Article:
Is Animal Kindom a Failure?
The following excerpt was written in 2004. The author has gone on to update the piece with more current attendance figures and recent additions to the park like Expedition Everest and the Asia dining and retail complex. You can read the entire manuscript for free at Mouse Trapped.
Six years old and still not potty-trained, Disney's Animal Kingdom is an arguable flop. Maybe you already know this. Maybe you don't and your nostrils are starting to flare up because someone thinks that your beloved park is more than just a few coats shy of perfection. Either way, don't leave me now. Not yet. Wait until I've said my piece and then see how far off we really are.
Animal Kingdom is a lot like opera. It's something that the masses either avoid or fail to appreciate once exposed. There are those who feel that half a day is a generous allotment of time to devote to the bland park experience while others can spend hours admiring the finest etched details on the Tree of Life.
Animal Kingdom fans, like opera regulars, relish the fact that they are in the minority. They find it intellectually stimulating that their perspective is unique and embrace the false notion that engrossing themselves deeper into their appreciation will elevate them from the ranks of the brainless simpletons. They justify their fascination as artistic and one that requires a high caliber of intelligence to grasp. That would be fine except for one thing:
Opera has failed to attract a wider audience and so has Animal Kingdom. Since its first full year of operation in 1999 attendance has fallen every single year until a flat performance in 2003. According to Amusement Business:
-- 1999 -- 8.6 million guests
-- 2000 -- 8.3 million guests (down 4%)
-- 2001 -- 7.7 million guests (down 7%)
-- 2002 -- 7.3 million guests (down 6%)
-- 2003 -- 7.3 million guests (flat)
Before you begin to blame the faltering economy and the global funk in tourism for the perpetual slide consider two things. First, in 2000 every single Disney World park except Animal Kingdom grew its numbers. Two, in 2002 the area's other new park (Universal Orlando's Islands of Adventure) managed to grow its turnstile clicks. Losing 15% of your audience over the course of five years is pitiful in an industry where word of mouth travels fast.
Birth of a Disappointment
After weeks of guest previews and dodging bad press over animal fatalities at the park Animal Kingdom officially opened on April 22, 1998. Appealing to early risers with its 7am opening and closing near dusk, would a dozen hours be enough for guests to fully enjoy everything that Disney's newest destination had to offer?
Anyone parked by the exit turnstiles found out quickly as the masses began scrambling out of the park by noon. Much to Disney's dismay people weren't "getting" the park. They would rush to the park's signature safari ride attraction, wander about to take in a show or a few of the limited number of rides and attractions then bolt before the Florida heat melted the flesh off their bones.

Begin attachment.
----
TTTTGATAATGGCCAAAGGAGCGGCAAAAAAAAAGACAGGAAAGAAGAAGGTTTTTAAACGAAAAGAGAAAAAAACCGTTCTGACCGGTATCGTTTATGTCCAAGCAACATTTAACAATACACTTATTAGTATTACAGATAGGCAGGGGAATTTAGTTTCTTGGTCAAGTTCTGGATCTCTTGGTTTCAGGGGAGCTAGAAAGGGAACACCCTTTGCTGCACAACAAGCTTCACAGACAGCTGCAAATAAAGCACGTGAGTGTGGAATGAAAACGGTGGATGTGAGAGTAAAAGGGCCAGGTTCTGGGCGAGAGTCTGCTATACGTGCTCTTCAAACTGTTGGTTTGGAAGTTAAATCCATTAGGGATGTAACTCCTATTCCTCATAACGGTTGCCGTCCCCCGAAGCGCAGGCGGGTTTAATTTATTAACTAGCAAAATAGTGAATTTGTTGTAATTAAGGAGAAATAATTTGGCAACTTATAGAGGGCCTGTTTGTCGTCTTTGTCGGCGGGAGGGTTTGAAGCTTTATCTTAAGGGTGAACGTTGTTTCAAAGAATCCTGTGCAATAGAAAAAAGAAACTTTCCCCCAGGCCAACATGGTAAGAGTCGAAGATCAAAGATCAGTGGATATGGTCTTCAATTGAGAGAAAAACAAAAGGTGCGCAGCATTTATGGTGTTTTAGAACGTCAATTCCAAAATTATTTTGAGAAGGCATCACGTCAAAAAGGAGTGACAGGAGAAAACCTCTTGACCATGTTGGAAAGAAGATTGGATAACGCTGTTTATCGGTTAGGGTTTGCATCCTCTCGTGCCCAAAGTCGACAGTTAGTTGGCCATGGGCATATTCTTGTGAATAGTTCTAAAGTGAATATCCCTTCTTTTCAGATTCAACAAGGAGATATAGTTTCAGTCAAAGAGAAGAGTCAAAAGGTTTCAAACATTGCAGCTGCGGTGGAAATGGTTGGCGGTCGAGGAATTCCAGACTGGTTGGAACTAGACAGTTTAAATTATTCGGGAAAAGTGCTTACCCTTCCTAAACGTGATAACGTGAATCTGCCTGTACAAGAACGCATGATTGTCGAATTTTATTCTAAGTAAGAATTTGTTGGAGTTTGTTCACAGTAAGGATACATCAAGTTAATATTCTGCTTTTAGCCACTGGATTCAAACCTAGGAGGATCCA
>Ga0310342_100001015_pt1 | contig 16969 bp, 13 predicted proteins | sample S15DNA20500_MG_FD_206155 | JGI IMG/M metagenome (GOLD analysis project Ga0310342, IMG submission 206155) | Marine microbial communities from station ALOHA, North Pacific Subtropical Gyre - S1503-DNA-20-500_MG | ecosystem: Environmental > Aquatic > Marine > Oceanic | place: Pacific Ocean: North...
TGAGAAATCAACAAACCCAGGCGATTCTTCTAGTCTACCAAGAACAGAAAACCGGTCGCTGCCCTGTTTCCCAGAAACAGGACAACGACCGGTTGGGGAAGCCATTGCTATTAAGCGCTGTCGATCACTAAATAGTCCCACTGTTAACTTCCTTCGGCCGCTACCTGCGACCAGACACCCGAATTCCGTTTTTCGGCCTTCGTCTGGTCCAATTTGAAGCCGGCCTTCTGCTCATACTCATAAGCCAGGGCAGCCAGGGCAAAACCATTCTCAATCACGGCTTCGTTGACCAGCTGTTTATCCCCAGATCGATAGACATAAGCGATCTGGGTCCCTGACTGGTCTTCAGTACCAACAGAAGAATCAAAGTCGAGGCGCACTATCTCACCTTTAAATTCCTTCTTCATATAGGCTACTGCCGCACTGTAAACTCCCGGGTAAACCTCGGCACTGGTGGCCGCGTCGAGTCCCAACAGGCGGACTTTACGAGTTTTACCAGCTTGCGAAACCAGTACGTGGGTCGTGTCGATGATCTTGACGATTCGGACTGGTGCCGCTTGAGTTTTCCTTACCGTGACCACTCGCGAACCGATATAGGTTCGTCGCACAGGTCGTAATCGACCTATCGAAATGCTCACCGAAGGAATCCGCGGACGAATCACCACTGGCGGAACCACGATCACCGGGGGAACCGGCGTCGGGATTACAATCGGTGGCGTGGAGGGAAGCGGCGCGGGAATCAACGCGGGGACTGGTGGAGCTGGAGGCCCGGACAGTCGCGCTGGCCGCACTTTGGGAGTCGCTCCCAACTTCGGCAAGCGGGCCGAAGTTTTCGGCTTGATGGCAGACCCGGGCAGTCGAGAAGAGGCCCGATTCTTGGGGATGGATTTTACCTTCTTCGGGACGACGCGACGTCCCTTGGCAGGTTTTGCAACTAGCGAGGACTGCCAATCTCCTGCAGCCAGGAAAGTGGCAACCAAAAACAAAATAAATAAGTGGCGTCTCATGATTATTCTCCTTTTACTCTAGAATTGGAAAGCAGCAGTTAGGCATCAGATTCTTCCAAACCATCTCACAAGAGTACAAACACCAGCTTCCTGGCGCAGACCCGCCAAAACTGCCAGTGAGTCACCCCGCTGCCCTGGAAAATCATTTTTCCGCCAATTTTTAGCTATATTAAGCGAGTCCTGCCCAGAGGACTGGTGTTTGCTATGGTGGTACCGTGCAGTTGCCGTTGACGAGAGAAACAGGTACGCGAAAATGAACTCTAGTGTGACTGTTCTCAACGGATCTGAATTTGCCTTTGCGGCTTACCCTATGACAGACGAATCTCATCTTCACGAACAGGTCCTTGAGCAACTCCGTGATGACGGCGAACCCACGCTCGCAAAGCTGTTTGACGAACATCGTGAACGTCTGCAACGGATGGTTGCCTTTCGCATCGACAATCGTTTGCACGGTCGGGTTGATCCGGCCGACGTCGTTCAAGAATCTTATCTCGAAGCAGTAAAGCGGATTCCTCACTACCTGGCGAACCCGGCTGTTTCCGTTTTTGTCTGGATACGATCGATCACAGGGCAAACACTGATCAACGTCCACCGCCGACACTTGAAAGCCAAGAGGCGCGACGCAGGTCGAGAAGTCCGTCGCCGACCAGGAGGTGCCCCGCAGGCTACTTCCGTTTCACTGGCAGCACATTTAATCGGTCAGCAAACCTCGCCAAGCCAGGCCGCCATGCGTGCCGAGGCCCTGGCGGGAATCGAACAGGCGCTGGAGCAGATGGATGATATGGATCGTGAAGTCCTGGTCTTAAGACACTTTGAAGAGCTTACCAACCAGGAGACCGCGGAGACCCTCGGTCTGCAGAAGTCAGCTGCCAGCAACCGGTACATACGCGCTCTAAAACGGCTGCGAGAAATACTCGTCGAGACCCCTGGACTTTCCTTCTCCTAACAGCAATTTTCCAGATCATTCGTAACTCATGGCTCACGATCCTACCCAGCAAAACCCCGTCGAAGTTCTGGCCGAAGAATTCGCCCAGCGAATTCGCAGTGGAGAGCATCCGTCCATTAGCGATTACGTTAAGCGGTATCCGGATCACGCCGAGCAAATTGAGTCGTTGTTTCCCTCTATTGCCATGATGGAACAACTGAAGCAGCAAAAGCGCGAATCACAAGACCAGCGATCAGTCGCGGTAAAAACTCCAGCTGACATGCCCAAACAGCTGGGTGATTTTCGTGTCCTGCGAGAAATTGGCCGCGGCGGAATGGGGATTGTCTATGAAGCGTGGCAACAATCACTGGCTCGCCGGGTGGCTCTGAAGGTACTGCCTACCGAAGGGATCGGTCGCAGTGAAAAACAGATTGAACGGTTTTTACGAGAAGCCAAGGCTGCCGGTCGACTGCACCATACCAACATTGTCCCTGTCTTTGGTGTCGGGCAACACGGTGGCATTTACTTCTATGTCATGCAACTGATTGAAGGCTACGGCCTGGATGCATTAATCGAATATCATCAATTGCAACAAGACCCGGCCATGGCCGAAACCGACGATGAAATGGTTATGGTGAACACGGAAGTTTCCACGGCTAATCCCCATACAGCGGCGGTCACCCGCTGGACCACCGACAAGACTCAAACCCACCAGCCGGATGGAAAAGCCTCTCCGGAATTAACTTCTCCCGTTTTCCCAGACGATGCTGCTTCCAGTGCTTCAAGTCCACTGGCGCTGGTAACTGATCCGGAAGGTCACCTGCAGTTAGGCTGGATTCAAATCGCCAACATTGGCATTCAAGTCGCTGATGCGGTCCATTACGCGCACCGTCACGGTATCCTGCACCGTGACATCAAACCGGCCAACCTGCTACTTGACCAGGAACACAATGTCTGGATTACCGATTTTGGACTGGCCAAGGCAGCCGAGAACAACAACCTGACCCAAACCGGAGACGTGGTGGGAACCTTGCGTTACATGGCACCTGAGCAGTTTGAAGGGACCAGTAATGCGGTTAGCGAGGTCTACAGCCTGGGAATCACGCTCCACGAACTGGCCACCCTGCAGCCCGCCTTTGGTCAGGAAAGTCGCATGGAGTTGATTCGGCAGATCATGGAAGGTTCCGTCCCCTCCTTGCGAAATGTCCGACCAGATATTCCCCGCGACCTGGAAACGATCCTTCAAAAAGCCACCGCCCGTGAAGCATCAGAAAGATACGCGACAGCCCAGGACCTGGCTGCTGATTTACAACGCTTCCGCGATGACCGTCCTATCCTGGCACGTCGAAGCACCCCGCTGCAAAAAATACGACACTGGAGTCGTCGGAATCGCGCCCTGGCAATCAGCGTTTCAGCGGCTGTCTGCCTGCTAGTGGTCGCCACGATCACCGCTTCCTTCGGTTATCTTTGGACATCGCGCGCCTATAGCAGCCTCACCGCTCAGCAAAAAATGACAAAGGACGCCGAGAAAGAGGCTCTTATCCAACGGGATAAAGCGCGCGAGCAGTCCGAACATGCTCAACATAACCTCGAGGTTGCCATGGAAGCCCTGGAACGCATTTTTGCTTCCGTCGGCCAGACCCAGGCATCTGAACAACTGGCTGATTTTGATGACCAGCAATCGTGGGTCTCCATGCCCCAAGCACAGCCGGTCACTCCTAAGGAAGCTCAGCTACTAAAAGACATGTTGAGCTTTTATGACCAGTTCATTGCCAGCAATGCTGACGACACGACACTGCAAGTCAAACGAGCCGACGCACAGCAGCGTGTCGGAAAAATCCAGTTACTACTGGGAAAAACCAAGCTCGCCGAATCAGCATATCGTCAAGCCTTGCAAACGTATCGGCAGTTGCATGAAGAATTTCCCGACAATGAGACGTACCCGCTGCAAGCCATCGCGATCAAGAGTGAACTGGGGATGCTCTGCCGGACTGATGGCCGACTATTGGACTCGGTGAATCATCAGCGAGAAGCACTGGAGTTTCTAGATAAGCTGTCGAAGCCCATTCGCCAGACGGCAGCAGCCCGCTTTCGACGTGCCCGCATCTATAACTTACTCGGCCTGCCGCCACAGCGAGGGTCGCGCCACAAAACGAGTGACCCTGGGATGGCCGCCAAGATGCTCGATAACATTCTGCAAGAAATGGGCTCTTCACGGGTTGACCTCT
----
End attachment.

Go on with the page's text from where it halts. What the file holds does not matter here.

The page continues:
Disney responded by adopting the herding strategies of its parking attendants. Cast members lined up down the oft-traveled path from the front gate to Africa's Kilimanjaro Safari and tried to disrupt the beeline by directing patrons to less popular sights and attractions along the way. It proved to be a flimsy lasso so the company tried to direct traffic again by opening the park an hour later. Failing that, it bumped the opening ahead another hour to 9am. All that produced was even more sun-doused guests heading out an hour or two later than the original noontime exodus. So Disney shaved a pair of hours off its closing schedule too. Billed as a vacationer's paradise, Animal Kingdom had become an ironic 9-to-5 park. So was Animal Kingdom an all-day park or not? By squeezing the accordion of operating hours, the answer was moot. Disney had made its newest Florida theme park a half-day destination by default.
A Three Hour Tour
Literary lore has it that Dr. Dolittle talked to the animals. But if Disney had talked to its guests maybe it wouldn't have opted to "do little" to improve Walt Disney World's fourth gate while attendance took to quicksand.
Approaching the Animal Kingdom parking lot the problems start becoming evident. Visible above the area's lush green landscape is the freezer-burned broccoli floret top of the Tree of Life. As a sculpture, it's breathtaking. But to see its sickly pale hues protruding from the distance above the vibrant Florida greenery it's a leafy testament to the park's phoniness. Folks expecting an animal park to serve as a living, breathing respite from Central Florida's other audioanimatronic-intensive havens realize that they have been duped even before they're sent snaking through the asphalt.
Once inside, it only gets worse. A pair of hilly indistinguishable paths lead you to the park's hub. The thick foliage accompanied by unremarkable animal displays would be forgettable if only for one lingering distinction: it may be the last good piece of natural shade that you will be subjected to as you navigate your way through the exposed park.